Tattoo artist S. Victor Whitmill, who has created, inked and copyrighted former heavyweight boxing champion Mike Tyson's iconic facial tattoo, has hauled Hollywood movie producer Warner Bros. to court for using the tattoo design without his consent in the upcoming comedy flick The Hangover: Part II.
Whitmill, in his infringement lawsuit filed in deferal court in Missouri on Thursday, said that in the preview of the movie, actor Ed Helms sports a face tattoo exactly like the design inked on the boxer's left cheek and temple. Whitmill had worked on the Maori-inspired tattoo for Tyson in 2003.
Whitmill, who is represented by Geoffrey Gerber with The BrickHouse Law Group, said the movie producer used the design without his consent or knowledge and is seeking an injunction to halt the release of the movie till the dispute is resolved. The tattoo artist is also seeking an injunction for banning the image of Helms from being used in any advertisement or promotional materials, including movie trailers. Whitmill is also seeking costs and unspecified damages for unjust enrichment.
When Mr. Whitmill created the original tattoo, Mr. Tyson agreed that Mr. Whitmill would own the artwork and thus, the copyright in the original tattoo. Warner Bros. Entertainment, Inc. - without attempting to contact Mr. Whitmill, obtain his permission, or credit his creation - has copied Mr. Whitmill's original tattoo and placed it on the face of another actor...This unauthorized exploitation of the original tattoo constitutes copyright infringement, the complaint states.
On information and belief, the movie features a virtually exact reproduction of the original tattoo, which appears on the upper left side of the Stu Price character's face, played by actor Ed Helms.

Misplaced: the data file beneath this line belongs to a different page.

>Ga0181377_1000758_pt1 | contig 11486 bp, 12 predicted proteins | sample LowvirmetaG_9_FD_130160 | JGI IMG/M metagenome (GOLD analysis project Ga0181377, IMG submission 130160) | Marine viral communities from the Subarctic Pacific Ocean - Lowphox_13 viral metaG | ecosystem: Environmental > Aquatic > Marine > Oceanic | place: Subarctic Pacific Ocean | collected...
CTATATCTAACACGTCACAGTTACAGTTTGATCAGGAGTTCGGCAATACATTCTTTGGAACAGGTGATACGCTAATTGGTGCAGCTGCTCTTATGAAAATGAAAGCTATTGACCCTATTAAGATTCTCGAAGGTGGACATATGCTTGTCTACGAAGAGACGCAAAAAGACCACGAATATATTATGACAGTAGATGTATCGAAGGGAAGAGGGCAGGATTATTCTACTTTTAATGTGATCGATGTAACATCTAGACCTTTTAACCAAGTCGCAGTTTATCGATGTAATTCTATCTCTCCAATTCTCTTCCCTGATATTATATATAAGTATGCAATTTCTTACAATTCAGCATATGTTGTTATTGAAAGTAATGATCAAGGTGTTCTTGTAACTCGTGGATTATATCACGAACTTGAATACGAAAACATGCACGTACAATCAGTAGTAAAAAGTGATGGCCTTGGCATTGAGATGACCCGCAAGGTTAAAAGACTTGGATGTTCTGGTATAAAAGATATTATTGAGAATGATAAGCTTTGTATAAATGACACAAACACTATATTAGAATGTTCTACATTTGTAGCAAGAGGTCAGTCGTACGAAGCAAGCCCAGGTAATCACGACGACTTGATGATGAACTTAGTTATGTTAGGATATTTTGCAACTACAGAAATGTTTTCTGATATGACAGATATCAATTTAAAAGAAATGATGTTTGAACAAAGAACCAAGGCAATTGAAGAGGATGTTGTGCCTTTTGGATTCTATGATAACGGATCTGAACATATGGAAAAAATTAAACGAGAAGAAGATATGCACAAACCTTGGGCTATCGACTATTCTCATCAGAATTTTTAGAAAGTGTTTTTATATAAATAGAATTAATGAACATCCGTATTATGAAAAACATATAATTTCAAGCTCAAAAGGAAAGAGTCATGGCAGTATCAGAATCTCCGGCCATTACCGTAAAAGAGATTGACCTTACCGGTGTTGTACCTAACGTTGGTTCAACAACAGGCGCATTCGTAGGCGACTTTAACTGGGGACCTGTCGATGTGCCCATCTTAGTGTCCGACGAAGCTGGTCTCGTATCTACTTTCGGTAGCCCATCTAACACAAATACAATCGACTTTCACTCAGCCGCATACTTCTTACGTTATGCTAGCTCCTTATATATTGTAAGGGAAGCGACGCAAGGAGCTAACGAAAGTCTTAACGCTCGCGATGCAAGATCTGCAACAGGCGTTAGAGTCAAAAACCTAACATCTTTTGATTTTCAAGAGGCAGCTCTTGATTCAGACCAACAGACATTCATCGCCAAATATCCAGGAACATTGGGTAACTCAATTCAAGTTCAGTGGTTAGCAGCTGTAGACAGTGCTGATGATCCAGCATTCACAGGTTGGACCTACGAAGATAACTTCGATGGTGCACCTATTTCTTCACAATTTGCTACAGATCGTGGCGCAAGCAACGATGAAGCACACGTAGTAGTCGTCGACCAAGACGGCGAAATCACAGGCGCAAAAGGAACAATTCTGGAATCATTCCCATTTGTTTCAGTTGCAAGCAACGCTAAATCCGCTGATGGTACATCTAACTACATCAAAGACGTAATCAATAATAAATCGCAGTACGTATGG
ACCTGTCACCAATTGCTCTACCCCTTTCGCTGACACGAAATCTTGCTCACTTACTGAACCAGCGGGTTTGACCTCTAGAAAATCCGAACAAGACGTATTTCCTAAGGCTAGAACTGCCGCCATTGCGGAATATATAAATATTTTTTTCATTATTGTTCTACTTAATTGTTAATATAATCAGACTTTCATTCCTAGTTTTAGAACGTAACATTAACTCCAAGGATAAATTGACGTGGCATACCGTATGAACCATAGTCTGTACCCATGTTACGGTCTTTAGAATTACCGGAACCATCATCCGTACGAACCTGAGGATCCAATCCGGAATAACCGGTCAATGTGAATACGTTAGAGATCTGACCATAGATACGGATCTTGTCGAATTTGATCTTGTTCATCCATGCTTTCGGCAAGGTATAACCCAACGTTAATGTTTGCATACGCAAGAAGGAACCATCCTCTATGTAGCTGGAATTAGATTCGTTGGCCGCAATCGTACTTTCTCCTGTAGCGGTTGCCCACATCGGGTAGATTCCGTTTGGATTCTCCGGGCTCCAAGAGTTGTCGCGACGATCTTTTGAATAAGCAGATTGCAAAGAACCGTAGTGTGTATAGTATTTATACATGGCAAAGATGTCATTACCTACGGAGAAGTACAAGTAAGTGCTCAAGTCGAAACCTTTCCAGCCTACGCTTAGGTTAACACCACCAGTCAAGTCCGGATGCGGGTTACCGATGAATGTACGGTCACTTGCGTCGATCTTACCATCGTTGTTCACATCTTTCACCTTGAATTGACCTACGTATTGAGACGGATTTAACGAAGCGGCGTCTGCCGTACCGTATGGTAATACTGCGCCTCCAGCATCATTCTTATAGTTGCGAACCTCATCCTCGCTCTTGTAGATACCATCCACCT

Mr. Whitmill has never been asked for permission for, and has never consented to, the use, reproduction, or creation of a derivative work based on his original tattoo, including the pirated tattoo.
Nor has he ever been asked or agreed to the public display and distribution of a motion picture containing the pirated tattoo, or to the use of any of his other exclusive rights in the original tattoo under the Copyright Act.
Warner Bros. has already infringed Mr. Whitmill's copyright through its unauthorized copying, distribution and public display of the pirated tattoo in advertising and promotion for the movie and by making an unauthorized derivative work - namely, the pirated tattoo - that is based upon and copies virtually all of the copyrightable subject matter of the original tattoo, the complaint states.
Warner Bros. could not be reached for comments. It is uncertain whether the movie producer will claim that the designs are merely coincidentally similar or whether they will argue that the copyright isn't valid. An intellectual property lawyer said Warner Bros. could also claim that the tattoo in the film is transformative, meaning it is depicted in a larger context and thus a fair use, or that's it's a parody.
Incidentally, this is not the first time Warner Bros. had a brush with infringement of intellectual property. In 2005, the studio was left red-faced when the author of the source material for its Dukes of Hazzard film filed a copyright infringement lawsuit and the judge issued an injunction weeks before the film's release. However, Warner Bros. managed to squirm its way out of the problem by settling the claim for an undisclosed sum.
The movie The Hangover: Part II is scheduled for release in late May.
Tyson, who enjoyed a cameo in the first Hangover movie and got good reviews, also could not be reached for comments.
Meanwhile, enjoy the trailer of The Hangover: Part II and decide for yourself whether the tattoo is identical. And, don't forget to leave comments -